Wayne could not produce a run in the bottom of the 7th to send this game into extra innings. Frankfort was able to load the bases in the top of the 8th but the Pioneers escaped with a strikeout to end the Falcon threat. Wayne failed to score in the bottom of the 8th inning as catcher Nick Corwell fought off large drops of precipitation tossing a rocket to Caleb Hare who tagged out a Pioneer baserunner trying to steal 2nd to end the inning. Then came the monsoon and the tarp was stretched across the field just before 4:00pm.

The next pitch was seen at 6:30pm as Wyatt Yates singled on a line drive to center field to start the 9th inning but the next 3 Frankfort batters went down via strikeout. In the bottom of the 9th inning the Pioneers took advantage of a leadoff walk which eventually was driven in by a sac fly from Zach Perry to win the game 7-6 in the bottom of the 9th inning. Simply a heartbreaking loss for the Falcons. After a moment to reflect with his team Coach Miller summarized the Frankfort program, “The six seniors on this team set a foundation for this program, but our program works hard, and we work hard all the time, all these kids put in so much time, I can’t speak highly enough about them. I’m going to miss my six seniors tremendously, I love those guys.”

The Falcon Fanatics had a difficult and long journey to reach Appalachian Power Park, but without question Frankfort had the loudest and most supportive cheering section in the AA final four. In March, the Falcon fans received an award as the best cheering section in the girls basketball state tournament and once again Columbia blue was proudly on display in Charleston by parents, grandparents, students, siblings, friends and fans of Frankfort athletics. Coach Miller summarized the Frankfort fan mindset, “We preach family. Our pep bus, our students, and to see the support we received today I am so proud of our school, our hometown. We are one of the smallest AA schools in the state and to see our section fill up and stay yelling and screaming all day was special. I’m a Falcon, and a Falcon forever and I love my Falcon family.”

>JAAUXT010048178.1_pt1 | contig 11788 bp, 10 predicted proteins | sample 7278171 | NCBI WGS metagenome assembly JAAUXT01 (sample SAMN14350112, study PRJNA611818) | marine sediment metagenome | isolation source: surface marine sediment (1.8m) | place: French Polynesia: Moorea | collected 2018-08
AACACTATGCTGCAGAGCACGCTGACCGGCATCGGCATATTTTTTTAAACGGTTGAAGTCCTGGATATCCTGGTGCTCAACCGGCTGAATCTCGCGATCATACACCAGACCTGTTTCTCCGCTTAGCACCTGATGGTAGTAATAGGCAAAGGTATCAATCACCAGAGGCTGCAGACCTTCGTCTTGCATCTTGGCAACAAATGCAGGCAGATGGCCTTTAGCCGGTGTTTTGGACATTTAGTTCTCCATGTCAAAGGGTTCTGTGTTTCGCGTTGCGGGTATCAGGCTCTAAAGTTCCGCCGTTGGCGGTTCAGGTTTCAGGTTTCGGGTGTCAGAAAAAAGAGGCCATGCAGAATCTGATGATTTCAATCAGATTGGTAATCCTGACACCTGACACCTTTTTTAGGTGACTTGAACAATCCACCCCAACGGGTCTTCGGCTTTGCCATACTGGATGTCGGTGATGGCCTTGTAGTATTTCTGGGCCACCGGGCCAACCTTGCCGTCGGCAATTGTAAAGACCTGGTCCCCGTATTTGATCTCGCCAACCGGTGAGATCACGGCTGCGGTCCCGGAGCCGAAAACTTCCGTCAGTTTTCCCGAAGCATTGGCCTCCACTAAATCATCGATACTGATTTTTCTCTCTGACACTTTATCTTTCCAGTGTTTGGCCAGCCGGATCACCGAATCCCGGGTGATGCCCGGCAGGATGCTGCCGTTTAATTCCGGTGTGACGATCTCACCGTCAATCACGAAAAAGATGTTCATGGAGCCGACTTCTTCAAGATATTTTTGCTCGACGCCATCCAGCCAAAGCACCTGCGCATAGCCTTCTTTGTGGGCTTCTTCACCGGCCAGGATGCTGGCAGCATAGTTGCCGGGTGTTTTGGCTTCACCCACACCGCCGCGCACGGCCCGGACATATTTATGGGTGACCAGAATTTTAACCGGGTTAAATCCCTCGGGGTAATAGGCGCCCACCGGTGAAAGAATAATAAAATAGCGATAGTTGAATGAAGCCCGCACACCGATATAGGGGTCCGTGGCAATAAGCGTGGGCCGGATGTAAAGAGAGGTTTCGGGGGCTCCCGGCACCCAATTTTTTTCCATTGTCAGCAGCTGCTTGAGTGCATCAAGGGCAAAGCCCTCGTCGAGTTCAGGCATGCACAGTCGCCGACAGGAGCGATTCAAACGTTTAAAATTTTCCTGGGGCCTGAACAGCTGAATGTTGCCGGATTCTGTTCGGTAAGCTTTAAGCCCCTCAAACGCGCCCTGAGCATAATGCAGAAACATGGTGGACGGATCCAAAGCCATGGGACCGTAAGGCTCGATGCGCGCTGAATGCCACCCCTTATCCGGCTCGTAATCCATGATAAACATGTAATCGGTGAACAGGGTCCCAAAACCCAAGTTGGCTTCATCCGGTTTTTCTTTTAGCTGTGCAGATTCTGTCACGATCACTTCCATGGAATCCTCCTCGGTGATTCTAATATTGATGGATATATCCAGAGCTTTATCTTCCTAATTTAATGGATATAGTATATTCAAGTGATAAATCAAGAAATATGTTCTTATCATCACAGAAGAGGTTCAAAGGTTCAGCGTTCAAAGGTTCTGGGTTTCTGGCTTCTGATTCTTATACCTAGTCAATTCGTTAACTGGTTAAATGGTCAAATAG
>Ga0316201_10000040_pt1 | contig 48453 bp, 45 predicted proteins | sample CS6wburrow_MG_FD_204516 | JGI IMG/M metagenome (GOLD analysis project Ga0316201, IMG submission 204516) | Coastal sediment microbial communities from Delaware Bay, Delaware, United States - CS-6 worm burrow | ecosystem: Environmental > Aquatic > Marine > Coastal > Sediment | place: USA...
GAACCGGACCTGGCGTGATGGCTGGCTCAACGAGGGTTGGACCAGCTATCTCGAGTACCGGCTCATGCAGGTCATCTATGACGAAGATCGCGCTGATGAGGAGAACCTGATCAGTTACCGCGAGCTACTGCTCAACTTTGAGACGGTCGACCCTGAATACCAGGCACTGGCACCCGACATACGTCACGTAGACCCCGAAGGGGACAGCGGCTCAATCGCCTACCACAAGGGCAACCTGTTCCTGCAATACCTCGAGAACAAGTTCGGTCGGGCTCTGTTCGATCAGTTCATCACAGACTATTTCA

Using logic, can someone explain the current structure of the WVSSAC state baseball tournament?

Sectionals = Double Elimination Regionals = Double Elimination States = Single Elimination Softball States = Double Elimination

As quoted by Ernie on Seasame Street,
"One of these things is not like the other,
One of these things just doesn't belong."

Student-athletes, coaches, and parents spend hundreds of hours combined with countless dollars for players to improve their craft, and when a team is fortunate enough to reach the pinnacle of achievement, a single elimination tournament greets them!? So in the most important tournament in the lifetime of a player, coach, or program its wild card time? Baseball at every level uses a double elimination format from Little League to the MLB World Series to determine the champion. Simply put, it's time for the WVSSAC to restructure their state tournament format.